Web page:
Early this morning, which was in actuality more of a continuation of late last night, I arrived at my home in Atlanta. The Crisis On Intimate Earths Tour is officially done and I could not possibly be more grateful to everybody who joined me for any part of it. You all are the reason I do this and the reason I get to do this. Thank you.
So, yesterday on twitter and facebook I mentioned that I had three super awesome announcements to make today and that is the truth. I have three things to announce. And all three of them are super awesome. So let’s get announcin’!
Believe it or not, today marks the one year anniversary of the official launch of this blog. (While we reposted Bao’s article that inspired the website on August 1, we didn’t officially kick off the site until this post on the 12th.)
A year later, we’ve grown exponentially across our various social media platforms thanks to all of you loyal readers, followers, subscribers, and likers. To mark the occasion, we’re going to look back at the secret origins of all of the NOCs who contributed this past year. Fortunately, our roster continues to grow, so you can keep track of future origin stories by following this tag.
My good friend Adam WarRock (whom I will be performing with at Otakon this year) is coming towards the end of his annual donation drive. A lot of you, I’m sure, have already seen him posting about it and have donated or at least thought about donating already.
I just want to throw in my two cents (not literally, although he did tell me that there were a couple of people who literally donated a penny) as to why I think you should consider it.
It’s no secret that we’re big fans of Adam WarRock at the NOC. I mean, just look at the tag cloud at the right of this page. “Adam WarRock” is almost as big as “Batman.” Maybe that should be the title of his next album: Bigger Than Batman.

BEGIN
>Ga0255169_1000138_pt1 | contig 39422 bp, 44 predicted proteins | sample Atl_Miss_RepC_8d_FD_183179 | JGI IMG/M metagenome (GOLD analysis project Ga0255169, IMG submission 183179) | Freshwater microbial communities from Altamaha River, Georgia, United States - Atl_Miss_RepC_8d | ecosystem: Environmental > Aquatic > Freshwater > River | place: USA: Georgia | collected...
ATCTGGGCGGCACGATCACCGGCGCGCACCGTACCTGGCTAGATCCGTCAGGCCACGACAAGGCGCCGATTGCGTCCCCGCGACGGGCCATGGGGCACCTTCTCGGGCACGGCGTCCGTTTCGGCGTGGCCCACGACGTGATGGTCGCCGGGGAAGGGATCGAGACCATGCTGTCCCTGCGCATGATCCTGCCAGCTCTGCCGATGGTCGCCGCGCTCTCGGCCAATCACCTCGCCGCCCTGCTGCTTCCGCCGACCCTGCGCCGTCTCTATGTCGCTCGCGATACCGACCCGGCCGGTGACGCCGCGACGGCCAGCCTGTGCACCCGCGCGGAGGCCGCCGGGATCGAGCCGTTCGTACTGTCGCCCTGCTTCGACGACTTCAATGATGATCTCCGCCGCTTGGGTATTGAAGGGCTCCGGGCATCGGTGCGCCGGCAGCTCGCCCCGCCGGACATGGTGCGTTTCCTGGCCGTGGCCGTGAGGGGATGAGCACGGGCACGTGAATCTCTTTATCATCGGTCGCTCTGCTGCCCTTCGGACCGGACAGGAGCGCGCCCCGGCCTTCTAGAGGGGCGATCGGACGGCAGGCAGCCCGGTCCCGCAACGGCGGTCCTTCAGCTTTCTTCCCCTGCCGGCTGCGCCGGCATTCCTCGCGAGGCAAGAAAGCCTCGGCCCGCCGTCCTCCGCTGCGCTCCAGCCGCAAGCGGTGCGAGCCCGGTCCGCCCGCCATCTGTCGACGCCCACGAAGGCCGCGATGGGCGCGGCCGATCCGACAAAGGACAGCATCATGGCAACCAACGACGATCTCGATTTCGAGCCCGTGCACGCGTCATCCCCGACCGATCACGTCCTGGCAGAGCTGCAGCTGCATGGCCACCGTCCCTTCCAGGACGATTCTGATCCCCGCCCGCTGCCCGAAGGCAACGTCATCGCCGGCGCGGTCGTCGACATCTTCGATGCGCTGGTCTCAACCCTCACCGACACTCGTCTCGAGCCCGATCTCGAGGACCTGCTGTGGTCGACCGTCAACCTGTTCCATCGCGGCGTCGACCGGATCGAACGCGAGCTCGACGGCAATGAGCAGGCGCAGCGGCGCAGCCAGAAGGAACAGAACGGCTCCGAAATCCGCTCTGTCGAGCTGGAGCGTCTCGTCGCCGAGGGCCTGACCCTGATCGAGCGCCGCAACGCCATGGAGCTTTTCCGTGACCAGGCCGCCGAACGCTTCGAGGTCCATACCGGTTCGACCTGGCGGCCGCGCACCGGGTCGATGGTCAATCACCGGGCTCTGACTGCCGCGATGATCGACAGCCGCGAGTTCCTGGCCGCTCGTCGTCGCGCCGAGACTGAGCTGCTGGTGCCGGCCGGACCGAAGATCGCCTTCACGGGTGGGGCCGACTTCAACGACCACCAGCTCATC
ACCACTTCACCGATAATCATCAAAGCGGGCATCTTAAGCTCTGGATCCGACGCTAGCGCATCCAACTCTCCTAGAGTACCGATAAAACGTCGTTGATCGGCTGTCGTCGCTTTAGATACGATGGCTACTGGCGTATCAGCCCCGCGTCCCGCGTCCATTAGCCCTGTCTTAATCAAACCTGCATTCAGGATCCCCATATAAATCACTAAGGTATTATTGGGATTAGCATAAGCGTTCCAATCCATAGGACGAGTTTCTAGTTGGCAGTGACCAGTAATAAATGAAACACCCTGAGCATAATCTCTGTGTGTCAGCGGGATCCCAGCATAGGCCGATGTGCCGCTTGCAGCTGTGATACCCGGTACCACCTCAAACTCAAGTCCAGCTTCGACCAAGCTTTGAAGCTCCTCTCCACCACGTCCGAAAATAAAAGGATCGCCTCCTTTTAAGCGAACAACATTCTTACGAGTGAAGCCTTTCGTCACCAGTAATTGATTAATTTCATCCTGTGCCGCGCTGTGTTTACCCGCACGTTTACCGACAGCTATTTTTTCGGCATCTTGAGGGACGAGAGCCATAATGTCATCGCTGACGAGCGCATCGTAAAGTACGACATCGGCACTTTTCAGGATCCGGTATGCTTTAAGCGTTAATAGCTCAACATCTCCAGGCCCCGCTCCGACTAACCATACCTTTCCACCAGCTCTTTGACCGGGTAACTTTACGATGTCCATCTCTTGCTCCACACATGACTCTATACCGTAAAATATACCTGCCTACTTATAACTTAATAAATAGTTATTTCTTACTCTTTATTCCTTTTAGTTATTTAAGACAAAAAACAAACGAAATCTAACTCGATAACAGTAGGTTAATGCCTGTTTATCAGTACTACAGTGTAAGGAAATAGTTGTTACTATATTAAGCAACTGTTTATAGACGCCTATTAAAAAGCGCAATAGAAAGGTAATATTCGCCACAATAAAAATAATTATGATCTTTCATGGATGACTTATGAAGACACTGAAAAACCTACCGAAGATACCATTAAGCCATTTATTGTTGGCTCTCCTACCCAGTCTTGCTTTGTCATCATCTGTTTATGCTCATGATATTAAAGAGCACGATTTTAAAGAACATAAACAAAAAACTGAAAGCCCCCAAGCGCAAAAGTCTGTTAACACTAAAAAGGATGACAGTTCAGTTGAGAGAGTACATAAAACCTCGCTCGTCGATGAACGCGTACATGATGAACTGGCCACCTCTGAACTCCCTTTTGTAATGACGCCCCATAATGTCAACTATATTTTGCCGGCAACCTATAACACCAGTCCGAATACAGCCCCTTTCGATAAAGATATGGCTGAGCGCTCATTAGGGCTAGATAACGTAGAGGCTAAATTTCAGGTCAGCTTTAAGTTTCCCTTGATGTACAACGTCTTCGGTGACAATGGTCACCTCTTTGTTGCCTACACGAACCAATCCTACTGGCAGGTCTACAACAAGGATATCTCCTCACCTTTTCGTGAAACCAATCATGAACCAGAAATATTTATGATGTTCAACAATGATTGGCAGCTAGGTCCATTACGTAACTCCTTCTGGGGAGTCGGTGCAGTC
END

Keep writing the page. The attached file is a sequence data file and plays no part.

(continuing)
Anyway, today is the anniversary of the day he decided to quit his day job and be a rapper full-time. He’s marked this occasion every year by doing an annual Donation Drive to fund all of the awesome (and mostly free) music that he puts out on the internet all the time. So if you enjoy free Adam WarRock music, you should make a pledge. And like PBS, you’ll even get some swag just for doing so! (No tote bags, though. Just more music).
In conjunction with the kick-off to another donation drive, Eugene (that’s his not-so-secret identity) and I chatted about all the music he’s released and touring he’s done this past year and what you can expect from him in the next one and beyond. Plus, we talk about House of Cards and X-Men. But just a little.
My lovely, amazing and infinitely patient wife recently pointed out to me that I’ve been gone more than I’ve been home since we got married in December. There’s been a lot going on lately, hasn’t there? I just got home from three straight months of touring, and I’m leaving tomorrow to go to my little brother’s wedding and then I’m flying into Austin, Texas for my first official showcase at South By Southwest with a bunch of my bestest nerdcore friends like Doc Awk, Jesse Dangerously, Adam WarRock, MC Lars, Schaffer the Darklord, Random, MC Frontalot, and more. It’s going to be nuts.
Before I head out again, I’ve got a whole slew of new stuff to share with you.
As you know, we love talking about hip-hop here at The Nerds of Color. More specifically, the subgenre known as Nerdcore has a special place (and its own category) here as well. So it was a big deal to get three of the biggest names in the game to sit down for a special episode of Hard N.O.C.